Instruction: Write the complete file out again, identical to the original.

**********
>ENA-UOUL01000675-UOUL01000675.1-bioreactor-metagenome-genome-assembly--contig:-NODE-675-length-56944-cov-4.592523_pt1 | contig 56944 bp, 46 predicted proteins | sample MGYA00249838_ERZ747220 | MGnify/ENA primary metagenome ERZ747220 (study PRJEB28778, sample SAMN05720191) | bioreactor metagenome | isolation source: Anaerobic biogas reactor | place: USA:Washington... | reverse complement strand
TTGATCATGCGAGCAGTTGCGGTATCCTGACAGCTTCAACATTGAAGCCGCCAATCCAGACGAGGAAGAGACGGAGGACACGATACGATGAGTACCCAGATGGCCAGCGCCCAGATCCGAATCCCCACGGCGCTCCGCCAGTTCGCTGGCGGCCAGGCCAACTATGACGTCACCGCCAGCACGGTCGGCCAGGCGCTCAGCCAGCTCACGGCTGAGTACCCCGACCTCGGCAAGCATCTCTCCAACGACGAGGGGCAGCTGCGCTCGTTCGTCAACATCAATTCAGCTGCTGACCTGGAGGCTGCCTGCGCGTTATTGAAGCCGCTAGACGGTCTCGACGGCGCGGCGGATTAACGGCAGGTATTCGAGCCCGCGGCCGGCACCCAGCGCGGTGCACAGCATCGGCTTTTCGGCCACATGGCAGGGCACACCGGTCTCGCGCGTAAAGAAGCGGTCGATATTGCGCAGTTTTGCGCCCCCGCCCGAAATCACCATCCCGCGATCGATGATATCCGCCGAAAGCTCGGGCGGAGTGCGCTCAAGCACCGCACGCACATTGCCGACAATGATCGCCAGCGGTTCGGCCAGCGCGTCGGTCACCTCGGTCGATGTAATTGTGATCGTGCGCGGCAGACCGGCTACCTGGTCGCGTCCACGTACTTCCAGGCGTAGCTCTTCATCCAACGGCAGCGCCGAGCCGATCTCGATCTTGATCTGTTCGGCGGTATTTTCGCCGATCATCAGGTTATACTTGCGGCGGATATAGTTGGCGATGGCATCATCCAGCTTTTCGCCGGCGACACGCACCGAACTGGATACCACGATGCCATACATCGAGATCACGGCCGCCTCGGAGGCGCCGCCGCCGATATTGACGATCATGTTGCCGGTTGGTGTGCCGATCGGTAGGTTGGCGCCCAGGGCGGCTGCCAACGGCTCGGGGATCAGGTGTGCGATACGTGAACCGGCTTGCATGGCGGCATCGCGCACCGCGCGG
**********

>ENA-UOUL01000675-UOUL01000675.1-bioreactor-metagenome-genome-assembly--contig:-NODE-675-length-56944-cov-4.592523_pt1 | contig 56944 bp, 46 predicted proteins | sample MGYA00249838_ERZ747220 | MGnify/ENA primary metagenome ERZ747220 (study PRJEB28778, sample SAMN05720191) | bioreactor metagenome | isolation source: Anaerobic biogas reactor | place: USA:Washington... | reverse complement strand
TTGATCATGCGAGCAGTTGCGGTATCCTGACAGCTTCAACATTGAAGCCGCCAATCCAGACGAGGAAGAGACGGAGGACACGATACGATGAGTACCCAGATGGCCAGCGCCCAGATCCGAATCCCCACGGCGCTCCGCCAGTTCGCTGGCGGCCAGGCCAACTATGACGTCACCGCCAGCACGGTCGGCCAGGCGCTCAGCCAGCTCACGGCTGAGTACCCCGACCTCGGCAAGCATCTCTCCAACGACGAGGGGCAGCTGCGCTCGTTCGTCAACATCAATTCAGCTGCTGACCTGGAGGCTGCCTGCGCGTTATTGAAGCCGCTAGACGGTCTCGACGGCGCGGCGGATTAACGGCAGGTATTCGAGCCCGCGGCCGGCACCCAGCGCGGTGCACAGCATCGGCTTTTCGGCCACATGGCAGGGCACACCGGTCTCGCGCGTAAAGAAGCGGTCGATATTGCGCAGTTTTGCGCCCCCGCCCGAAATCACCATCCCGCGATCGATGATATCCGCCGAAAGCTCGGGCGGAGTGCGCTCAAGCACCGCACGCACATTGCCGACAATGATCGCCAGCGGTTCGGCCAGCGCGTCGGTCACCTCGGTCGATGTAATTGTGATCGTGCGCGGCAGACCGGCTACCTGGTCGCGTCCACGTACTTCCAGGCGTAGCTCTTCATCCAACGGCAGCGCCGAGCCGATCTCGATCTTGATCTGTTCGGCGGTATTTTCGCCGATCATCAGGTTATACTTGCGGCGGATATAGTTGGCGATGGCATCATCCAGCTTTTCGCCGGCGACACGCACCGAACTGGATACCACGATGCCATACATCGAGATCACGGCCGCCTCGGAGGCGCCGCCGCCGATATTGACGATCATGTTGCCGGTTGGTGTGCCGATCGGTAGGTTGGCGCCCAGGGCGGCTGCCAACGGCTCGGGGATCAGGTGTGCGATACGTGAACCGGCTTGCATGGCGGCATCGCGCACCGCGCGG